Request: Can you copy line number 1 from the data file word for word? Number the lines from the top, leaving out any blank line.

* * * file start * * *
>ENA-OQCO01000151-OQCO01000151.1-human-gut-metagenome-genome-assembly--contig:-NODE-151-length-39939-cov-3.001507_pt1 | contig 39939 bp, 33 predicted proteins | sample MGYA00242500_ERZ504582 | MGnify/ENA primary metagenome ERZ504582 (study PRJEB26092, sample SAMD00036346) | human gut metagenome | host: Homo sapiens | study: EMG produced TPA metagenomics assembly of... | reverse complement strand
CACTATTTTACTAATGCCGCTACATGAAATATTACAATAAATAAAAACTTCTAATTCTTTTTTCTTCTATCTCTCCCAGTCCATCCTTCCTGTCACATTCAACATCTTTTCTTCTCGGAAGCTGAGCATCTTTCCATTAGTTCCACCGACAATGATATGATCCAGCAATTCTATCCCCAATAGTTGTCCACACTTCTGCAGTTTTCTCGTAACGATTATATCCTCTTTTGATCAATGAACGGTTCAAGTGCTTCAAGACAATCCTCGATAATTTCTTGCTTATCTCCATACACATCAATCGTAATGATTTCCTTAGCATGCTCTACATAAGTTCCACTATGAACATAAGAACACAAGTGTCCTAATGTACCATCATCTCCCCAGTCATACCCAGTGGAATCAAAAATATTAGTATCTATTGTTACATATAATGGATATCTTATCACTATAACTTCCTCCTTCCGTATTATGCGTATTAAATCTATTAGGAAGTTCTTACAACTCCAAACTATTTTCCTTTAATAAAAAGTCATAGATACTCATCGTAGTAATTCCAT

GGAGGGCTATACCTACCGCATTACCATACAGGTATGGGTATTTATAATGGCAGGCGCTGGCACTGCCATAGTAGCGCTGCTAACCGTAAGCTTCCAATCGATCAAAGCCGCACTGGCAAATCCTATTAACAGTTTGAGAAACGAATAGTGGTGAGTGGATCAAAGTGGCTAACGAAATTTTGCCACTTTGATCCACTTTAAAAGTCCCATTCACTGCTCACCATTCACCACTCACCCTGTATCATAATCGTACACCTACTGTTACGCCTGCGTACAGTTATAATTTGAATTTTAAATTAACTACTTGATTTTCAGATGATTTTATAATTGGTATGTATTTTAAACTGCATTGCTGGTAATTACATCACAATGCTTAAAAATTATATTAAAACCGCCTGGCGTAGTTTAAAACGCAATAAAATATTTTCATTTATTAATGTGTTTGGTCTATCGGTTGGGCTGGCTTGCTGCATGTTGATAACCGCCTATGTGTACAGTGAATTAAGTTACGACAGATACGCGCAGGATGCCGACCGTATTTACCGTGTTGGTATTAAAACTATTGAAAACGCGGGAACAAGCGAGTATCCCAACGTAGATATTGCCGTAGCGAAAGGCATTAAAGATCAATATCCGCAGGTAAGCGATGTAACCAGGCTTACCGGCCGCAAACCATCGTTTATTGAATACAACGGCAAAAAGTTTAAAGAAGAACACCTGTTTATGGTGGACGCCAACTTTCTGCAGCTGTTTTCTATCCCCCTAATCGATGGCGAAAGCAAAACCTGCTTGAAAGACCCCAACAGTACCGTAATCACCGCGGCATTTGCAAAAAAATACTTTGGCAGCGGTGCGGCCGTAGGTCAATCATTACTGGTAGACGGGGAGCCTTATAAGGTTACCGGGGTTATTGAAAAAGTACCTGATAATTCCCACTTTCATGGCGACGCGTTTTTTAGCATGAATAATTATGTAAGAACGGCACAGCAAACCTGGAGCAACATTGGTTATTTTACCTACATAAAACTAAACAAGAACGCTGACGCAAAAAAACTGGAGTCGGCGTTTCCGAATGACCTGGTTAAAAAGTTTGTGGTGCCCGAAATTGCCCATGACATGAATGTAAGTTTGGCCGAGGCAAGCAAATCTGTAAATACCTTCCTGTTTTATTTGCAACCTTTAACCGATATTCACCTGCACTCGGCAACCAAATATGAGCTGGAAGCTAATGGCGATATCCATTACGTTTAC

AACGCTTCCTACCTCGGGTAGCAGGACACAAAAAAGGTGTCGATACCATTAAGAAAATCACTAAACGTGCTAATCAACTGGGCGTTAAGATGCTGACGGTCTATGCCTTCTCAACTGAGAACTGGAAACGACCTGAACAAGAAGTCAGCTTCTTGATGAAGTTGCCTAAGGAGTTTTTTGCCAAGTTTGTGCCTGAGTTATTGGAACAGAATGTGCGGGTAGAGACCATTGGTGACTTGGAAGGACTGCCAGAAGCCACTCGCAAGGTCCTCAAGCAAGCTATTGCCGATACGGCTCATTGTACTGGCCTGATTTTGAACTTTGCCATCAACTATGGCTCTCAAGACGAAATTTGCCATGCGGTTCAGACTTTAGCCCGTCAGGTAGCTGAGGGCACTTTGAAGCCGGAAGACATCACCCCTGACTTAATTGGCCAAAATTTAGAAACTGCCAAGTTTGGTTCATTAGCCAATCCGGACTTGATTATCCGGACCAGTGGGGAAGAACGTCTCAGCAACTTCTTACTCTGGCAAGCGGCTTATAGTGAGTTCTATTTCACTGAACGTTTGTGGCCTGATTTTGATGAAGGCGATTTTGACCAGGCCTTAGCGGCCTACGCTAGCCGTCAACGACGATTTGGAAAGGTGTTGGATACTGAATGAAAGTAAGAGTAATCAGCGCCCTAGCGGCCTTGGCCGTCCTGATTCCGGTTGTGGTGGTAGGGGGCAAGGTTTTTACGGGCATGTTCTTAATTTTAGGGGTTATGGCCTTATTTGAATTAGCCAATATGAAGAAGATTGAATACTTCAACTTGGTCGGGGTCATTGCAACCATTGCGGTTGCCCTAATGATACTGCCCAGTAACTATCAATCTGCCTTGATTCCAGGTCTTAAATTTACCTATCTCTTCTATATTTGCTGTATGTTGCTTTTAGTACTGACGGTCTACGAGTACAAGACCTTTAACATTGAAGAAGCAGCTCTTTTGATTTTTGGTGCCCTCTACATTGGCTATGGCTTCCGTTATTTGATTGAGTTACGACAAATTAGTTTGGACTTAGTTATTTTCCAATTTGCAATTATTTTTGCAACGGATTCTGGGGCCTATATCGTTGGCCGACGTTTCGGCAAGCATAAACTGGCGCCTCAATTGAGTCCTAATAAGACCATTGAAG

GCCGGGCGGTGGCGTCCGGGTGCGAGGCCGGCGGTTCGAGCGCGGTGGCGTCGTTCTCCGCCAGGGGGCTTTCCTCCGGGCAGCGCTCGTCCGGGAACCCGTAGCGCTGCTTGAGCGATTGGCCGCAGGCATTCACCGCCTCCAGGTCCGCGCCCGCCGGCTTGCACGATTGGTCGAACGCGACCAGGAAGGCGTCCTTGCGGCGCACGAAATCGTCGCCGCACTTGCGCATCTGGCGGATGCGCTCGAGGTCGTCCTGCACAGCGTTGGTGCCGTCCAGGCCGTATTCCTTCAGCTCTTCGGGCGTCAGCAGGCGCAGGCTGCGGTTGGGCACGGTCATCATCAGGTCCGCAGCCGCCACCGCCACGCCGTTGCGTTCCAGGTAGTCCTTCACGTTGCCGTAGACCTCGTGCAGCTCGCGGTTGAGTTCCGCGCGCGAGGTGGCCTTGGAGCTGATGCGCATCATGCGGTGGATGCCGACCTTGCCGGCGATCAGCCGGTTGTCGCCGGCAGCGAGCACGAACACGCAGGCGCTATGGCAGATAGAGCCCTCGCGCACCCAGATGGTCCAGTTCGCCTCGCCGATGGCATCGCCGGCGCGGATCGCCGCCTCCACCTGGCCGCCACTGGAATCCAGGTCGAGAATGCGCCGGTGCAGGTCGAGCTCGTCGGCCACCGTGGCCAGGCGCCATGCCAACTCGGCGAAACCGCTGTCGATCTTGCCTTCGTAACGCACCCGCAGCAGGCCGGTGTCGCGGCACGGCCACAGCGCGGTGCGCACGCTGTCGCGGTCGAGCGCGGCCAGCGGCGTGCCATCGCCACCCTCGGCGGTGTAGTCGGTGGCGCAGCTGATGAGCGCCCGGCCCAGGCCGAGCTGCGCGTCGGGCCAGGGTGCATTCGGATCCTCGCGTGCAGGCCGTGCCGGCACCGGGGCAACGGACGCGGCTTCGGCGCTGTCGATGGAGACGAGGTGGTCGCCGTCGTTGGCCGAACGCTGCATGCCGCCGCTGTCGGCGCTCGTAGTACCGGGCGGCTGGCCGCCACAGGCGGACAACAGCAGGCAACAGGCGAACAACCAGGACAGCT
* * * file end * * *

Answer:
>ENA-OQCO01000151-OQCO01000151.1-human-gut-metagenome-genome-assembly--contig:-NODE-151-length-39939-cov-3.001507_pt1 | contig 39939 bp, 33 predicted proteins | sample MGYA00242500_ERZ504582 | MGnify/ENA primary metagenome ERZ504582 (study PRJEB26092, sample SAMD00036346) | human gut metagenome | host: Homo sapiens | study: EMG produced TPA metagenomics assembly of... | reverse complement strand